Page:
The Swiss Confederation is the governing body of taxes in Switzerland. Normally Switzerland is the top choice for investors looking to establish businesses as Switzerland's tax rates are far lower than almost all other countries in the world, also adding Switzerland's extremely stable government and political position Switzerland comes out as one of the top choices in the world for business development.
Switzerland is made up of 26 cantons, which are similar to states. Each canton features its own types of taxation, regulations and court systems but almost all of the canton's decisions are determined through unicameral parliaments. The newest canton to form is Jura, which was split from its original canton, Bern, in 1979. Responsibilities placed on each canton include that of healthcare, welfare and taxation. Corporate taxes, in particular, are almost all different in each canton, but on a nationwide level, there is an average tax of 14.4% on income, capital and property.
Canton of Zurich is ranked 22
In 2014, Zurich was named the 22nd best canton to invest in with regards to taxation and other legislation. This number shows it isn't anywhere near the best canton to invest with regards to taxation as the main focus, although there is a myriad of other benefits and opportunities to investing in Zurich. In comparison to Basel and Geneva, Zurich is a better option for larger businesses. From a global standpoint, Zurich is still one of the best cities in the world for business investment and establishment.
You can find more information on Swiss taxes on our website. Our agents are also available to consult with you for more information regarding business formation and legal advice.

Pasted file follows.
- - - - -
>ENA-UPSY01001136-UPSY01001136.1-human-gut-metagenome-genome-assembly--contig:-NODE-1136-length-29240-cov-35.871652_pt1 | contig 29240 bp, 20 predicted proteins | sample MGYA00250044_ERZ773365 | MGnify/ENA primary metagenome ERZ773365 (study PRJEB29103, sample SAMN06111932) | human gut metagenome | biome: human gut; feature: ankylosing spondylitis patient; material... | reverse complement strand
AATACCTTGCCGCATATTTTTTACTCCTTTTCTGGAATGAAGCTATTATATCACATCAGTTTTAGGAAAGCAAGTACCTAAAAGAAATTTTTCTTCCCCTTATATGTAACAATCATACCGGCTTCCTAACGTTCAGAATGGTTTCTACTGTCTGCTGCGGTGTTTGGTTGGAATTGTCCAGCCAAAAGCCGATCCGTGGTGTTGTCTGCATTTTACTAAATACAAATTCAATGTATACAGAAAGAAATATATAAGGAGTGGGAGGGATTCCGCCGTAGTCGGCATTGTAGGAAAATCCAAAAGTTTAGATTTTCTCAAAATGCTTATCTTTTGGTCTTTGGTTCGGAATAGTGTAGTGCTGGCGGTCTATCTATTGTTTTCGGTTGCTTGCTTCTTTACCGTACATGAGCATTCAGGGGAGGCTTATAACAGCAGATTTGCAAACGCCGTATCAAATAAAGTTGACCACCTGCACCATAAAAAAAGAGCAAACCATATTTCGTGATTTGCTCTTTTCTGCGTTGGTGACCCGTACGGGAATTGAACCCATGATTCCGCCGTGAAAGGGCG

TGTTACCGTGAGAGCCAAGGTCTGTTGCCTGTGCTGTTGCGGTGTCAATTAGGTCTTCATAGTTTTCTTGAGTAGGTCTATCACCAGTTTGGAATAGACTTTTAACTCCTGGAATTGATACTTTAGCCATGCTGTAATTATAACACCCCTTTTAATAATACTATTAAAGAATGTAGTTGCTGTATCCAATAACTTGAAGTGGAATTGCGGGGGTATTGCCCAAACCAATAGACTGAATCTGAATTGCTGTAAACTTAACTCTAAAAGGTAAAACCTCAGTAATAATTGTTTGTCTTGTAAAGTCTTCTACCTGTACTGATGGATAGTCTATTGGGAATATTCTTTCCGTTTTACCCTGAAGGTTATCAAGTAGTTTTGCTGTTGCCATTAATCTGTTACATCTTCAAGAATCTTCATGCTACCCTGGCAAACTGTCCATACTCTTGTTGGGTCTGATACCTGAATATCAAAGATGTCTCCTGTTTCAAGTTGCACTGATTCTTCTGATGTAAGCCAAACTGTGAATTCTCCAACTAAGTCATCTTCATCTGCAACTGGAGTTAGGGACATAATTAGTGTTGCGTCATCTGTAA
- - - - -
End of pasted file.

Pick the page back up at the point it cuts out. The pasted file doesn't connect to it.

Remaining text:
Corporate tax system in Switzerland
Switzerland's corporate tax system is rather straightforward. Corporations and their shareholders are individually subject to tax, which then results in double taxation. Taxes implemented on individuals are based on profit and capital and do not include charity companies. Those who are also liable for taxes include company employees who have a Swiss-based income.
Currently, the Swiss corporate tax rate is implemented at 17.92%, although it has varied previously in 2006 and 2014 to 19.01% and 21.23%. This type of tax is collected depending on a company's net income when undertaking their normal business operations after one year.
Swiss federal corporate taxes are far lower at 8.5%, though this can be greatly increased once individual cantonal are added. This often boosts the rate to around 21.2%. This is still far lower than The Netherlands or Germany's duplicated federal and municipal tax rates of over 25% to 30%.
In Switzerland, two thirds of the countries taxes are levied by multinationals, so this means that they have greater control and independence when it comes to social security funding, business permits as well as construction regulator and residency conditions. This means that cantons are the main regulators of Swiss foreign investment.
Tax heaven, supported by the provisions on double taxation
The main deciding factor to name Switzerland a tax haven or a haven for investors is the double taxation limit imposed on corporate level taxes. This means that business with 20% share, or more, in a company are exempt from a number of imposed taxes, so the income from those shares is reduced based on the percentage of shares owned.
On top of this, cantonal regulations mean domicile privileges exist for companies who are based in Switzerland but operate overseas. These businesses are only taxed at 10% on all of their international profits.
We have more information on Swiss investments, tax and other information available on our website. For further information or assistance, feel free to contact one of our consultants.